Amazon carbon sink threatened by drought

Mar 05, 2009

The Amazon is surprisingly sensitive to drought, according to new research conducted throughout the world's largest tropical forest. The 30-year study, published today in Science, provides the first solid evidence that d ...

Recommended for you

Plants with dormant seeds give rise to more species

13 hours ago

Seeds that sprout as soon as they're planted may be good news for a garden. But wild plants need to be more careful. In the wild, a plant whose seeds sprouted at the first warm spell or rainy day would risk disaster. More ...

Scientists tether lionfish to Cayman reefs

23 hours ago

Research done by U.S. scientists in the Cayman Islands suggests that native predators can be trained to gobble up invasive lionfish that colonize regional reefs and voraciously prey on juvenile marine creatures.

User comments : 0

More news stories

Researchers successfully clone adult human stem cells

(Phys.org) —An international team of researchers, led by Robert Lanza, of Advanced Cell Technology, has announced that they have performed the first successful cloning of adult human skin cells into stem ...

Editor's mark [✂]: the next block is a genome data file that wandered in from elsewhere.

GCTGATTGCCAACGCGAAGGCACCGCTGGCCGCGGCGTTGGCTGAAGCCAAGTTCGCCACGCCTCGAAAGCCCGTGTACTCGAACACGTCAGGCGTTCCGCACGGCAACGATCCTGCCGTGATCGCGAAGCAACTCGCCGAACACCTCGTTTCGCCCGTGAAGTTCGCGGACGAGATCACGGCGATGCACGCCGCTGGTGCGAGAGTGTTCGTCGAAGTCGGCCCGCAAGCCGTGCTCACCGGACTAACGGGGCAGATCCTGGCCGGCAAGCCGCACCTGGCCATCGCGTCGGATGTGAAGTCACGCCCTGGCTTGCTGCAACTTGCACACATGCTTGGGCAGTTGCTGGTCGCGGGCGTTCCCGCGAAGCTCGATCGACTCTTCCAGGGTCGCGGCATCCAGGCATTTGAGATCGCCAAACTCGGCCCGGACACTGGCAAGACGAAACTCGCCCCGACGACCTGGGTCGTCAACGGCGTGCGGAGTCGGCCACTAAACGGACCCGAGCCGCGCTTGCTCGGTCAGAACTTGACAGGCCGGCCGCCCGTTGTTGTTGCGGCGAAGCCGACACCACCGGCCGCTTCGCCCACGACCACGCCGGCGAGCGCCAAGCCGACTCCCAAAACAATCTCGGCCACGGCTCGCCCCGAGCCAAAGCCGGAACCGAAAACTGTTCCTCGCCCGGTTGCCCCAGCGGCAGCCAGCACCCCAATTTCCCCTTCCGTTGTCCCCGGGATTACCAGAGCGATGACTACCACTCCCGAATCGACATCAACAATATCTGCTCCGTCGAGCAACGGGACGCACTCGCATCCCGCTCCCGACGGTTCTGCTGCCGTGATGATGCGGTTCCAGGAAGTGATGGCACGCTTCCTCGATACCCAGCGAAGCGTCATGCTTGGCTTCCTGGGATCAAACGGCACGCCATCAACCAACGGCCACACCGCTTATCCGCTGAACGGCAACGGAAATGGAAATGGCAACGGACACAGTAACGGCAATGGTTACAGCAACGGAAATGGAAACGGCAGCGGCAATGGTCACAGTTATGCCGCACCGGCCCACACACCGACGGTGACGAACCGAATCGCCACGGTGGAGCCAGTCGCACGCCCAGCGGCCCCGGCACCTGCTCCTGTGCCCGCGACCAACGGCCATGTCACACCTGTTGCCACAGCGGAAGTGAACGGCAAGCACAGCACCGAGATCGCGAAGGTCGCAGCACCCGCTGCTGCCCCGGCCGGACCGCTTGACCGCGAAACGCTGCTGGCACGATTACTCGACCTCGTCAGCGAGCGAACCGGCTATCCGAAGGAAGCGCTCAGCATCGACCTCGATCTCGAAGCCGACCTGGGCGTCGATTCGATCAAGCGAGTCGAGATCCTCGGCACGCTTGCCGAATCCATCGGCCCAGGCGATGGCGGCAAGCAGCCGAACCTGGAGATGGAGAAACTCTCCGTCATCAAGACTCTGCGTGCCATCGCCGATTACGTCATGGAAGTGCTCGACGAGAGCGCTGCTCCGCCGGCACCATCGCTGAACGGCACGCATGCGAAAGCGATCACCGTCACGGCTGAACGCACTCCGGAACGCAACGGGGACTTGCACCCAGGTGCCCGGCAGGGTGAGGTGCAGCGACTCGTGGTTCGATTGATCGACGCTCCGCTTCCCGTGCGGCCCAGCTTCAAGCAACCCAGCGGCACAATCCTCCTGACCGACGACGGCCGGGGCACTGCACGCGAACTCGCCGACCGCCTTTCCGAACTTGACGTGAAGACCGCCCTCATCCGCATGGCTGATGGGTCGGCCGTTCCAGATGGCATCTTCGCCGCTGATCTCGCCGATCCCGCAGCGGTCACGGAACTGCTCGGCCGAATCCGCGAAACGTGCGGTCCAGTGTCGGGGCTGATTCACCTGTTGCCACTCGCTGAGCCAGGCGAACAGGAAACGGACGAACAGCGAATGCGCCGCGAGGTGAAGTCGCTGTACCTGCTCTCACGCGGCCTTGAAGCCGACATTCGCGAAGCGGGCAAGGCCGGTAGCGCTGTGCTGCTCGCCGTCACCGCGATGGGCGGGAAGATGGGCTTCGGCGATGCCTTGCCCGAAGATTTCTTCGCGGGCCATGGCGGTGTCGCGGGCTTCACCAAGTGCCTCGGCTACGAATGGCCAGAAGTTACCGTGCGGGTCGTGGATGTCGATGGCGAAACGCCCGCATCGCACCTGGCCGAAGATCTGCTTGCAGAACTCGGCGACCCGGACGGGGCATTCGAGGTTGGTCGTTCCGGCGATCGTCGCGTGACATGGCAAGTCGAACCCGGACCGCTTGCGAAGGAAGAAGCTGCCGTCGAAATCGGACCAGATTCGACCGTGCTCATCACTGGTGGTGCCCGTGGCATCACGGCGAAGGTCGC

Male monkey filmed caring for dying mate (w/ Video)

(Phys.org) —The incident was captured by Dr Bruna Bezerra and colleagues in the Atlantic Forest in the Northeast of Brazil.  Dr Bezerra is a Research Associate at the University of Bristol and a Professor ...

Researchers develop new model of cellular movement

(Phys.org) —Cell movement plays an important role in a host of biological functions from embryonic development to repairing wounded tissue. It also enables cancer cells to break free from their sites of ...

Impact glass stores biodata for millions of years

(Phys.org) —Bits of plant life encapsulated in molten glass by asteroid and comet impacts millions of years ago give geologists information about climate and life forms on the ancient Earth. Scientists ...